So if book bloggers started charging, it would cut back greatly on what books publicists can promote. As I mentioned above, the word of mouth promo bloggers provide is still highly valuable and publicists want to use it. But they don't have any money to offer.  The focus would stay on the big outlets like Hypable, EW, Fangirlish, Bustle etc. that don't charge. Yes, their writers are paid to feature the books that they feature, but not by publicists. And they have SO many books to cover and so little space, it means even more books lose exposure.

I know it can feel sometimes like blogs have become this free labor for publishers, and in a way, I understand. Years of terrible pitches or really random ones and unsolicited books we'd never touch do make it seem like we're not really appreciated by publicists - but again, we can't fault publicists. I've worked in two different houses and have heard plenty about other houses and it's totally fair to say that a lot of publishing houses have understaffed publicity departments  - especially in the YA community. YA has grown so quickly that publishers just can't keep enough publicists on staff to cover everything fairly. This means that publicists can't always personalize everything, they can't reply to all of our emails, and they're not going to get every pitch or book mailing right on for everyone. It doesn't mean publicists hate you or bloggers or don't care about books - nobody gets into publishing for the money, you have to love it - but they're kind of swamped. Bloggers aren't the only thing most publicists are balancing to promote their titles and sometimes, they come last. Publicists are just trying to stick to the plan laid out for the book or they're trying to get a book as wide an audience as possible because they love it. I also know from experience that if a blogger asks for compensation, the offer will be rescinded or an offer of review/giveaway copies will be made again. It's nothing against you, it's just policy and lack of money to offer.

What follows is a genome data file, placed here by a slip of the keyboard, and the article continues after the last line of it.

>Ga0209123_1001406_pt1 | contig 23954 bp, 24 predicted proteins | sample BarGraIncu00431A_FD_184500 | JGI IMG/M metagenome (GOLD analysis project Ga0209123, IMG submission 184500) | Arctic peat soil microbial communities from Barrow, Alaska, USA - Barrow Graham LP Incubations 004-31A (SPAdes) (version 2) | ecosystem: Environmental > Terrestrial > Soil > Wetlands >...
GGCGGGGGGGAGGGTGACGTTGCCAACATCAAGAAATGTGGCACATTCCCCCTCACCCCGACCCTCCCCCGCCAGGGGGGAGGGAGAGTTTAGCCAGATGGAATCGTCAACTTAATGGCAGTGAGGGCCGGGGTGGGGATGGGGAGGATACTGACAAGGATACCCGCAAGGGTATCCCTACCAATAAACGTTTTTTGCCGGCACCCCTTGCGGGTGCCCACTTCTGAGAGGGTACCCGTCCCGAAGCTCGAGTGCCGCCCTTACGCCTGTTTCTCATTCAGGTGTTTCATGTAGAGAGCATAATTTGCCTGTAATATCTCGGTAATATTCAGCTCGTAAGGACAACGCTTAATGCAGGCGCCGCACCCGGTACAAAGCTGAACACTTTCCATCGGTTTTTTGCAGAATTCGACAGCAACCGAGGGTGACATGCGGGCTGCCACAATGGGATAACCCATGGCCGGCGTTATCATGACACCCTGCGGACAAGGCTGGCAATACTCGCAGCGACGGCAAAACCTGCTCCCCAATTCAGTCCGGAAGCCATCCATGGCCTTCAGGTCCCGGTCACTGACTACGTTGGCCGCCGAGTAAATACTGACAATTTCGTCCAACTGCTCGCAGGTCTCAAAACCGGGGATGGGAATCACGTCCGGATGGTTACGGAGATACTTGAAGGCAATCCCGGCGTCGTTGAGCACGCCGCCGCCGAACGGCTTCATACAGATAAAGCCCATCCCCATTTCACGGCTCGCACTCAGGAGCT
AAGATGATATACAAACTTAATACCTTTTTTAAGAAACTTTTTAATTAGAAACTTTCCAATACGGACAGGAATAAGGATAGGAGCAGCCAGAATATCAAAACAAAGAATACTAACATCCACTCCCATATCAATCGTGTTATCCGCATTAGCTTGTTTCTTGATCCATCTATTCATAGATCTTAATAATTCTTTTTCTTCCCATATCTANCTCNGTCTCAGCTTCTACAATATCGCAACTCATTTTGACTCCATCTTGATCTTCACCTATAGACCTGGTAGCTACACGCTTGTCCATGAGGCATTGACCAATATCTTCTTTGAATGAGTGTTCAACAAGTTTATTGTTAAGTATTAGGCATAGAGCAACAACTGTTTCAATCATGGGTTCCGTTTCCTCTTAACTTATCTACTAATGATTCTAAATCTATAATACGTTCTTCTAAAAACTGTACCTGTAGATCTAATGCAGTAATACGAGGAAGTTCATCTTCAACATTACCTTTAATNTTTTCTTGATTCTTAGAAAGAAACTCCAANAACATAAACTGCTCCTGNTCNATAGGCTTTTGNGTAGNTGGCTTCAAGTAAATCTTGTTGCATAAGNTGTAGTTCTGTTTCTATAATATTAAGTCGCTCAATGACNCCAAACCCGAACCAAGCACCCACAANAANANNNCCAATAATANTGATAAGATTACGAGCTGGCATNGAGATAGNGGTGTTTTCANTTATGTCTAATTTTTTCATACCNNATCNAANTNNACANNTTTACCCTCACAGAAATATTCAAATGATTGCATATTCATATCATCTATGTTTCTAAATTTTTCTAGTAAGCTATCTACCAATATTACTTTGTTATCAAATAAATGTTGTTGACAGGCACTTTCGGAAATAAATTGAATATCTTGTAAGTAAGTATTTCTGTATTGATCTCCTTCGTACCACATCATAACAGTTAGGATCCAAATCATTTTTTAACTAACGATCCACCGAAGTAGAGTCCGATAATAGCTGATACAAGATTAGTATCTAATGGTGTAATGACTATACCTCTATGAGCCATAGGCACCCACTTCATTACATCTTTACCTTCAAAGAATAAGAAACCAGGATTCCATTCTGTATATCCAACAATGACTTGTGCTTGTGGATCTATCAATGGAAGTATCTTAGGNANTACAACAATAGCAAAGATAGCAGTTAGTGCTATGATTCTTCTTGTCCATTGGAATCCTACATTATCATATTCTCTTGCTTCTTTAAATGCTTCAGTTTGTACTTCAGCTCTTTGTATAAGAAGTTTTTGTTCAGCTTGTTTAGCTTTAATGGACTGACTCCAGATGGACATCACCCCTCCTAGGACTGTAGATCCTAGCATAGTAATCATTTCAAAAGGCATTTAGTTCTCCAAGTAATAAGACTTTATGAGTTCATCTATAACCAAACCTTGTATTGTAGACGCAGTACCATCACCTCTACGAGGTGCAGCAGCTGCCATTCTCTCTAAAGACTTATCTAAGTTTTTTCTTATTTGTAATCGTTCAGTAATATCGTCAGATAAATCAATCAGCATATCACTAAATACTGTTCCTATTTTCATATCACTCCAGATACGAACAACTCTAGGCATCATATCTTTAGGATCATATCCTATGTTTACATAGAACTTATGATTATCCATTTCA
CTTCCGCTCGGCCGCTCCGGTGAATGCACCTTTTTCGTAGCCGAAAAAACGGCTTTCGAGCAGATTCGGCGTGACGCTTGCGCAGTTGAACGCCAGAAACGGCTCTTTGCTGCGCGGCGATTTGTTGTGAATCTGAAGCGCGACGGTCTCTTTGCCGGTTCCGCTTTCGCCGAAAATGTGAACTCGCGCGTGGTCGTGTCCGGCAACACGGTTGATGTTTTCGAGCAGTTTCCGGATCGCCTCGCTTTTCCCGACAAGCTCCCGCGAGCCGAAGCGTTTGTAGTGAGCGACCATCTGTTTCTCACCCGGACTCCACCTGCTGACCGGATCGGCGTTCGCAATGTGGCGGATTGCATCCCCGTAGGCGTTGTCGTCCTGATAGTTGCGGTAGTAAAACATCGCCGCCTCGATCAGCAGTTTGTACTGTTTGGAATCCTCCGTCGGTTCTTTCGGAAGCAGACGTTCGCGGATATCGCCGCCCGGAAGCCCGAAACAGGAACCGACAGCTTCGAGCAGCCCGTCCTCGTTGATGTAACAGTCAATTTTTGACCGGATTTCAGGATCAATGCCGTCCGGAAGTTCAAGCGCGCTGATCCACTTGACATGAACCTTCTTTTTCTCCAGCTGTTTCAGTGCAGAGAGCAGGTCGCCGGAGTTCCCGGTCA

So, yes, bloggers put a lot in to what we do. And yes, sometimes it does seem like publishers don't appreciate what bloggers can do and don't respect bloggers. But if bloggers are charging and all of the online focus turns to a few titles, bloggers go back to a problem many of us are even more concerned about - the books we never hear about. Entire publishing houses seem not to exist, all of their books foreign, because they don't have any blogger outreach. Other titles are swallowed up by the sheer number coming out from certain imprints or houses. And sometimes, titles just get lost because publicists can only do so much. This is something we've discussed quite a bit recently, the trend of bloggers not knowing about books, and therefore being unable to read and discuss them. This would become even more common if bloggers start charging for promo on a larger scale.

I'm not saying that what bloggers do isn't valuable and that no compensation is needed - it would be amazing, like I mentioned. I just don't think it's feasible if we, as a community, want to continue to promote books that need it most. The only way that would change would be if publishers restructured how their publicity departments function, but as YA book sales continue to rise, I don't see that happening any time soon for YA. Publishers won't change a system that's working. Maybe in other categories and genres they can - I'm not as well versed in their success - but it doesn't look promising.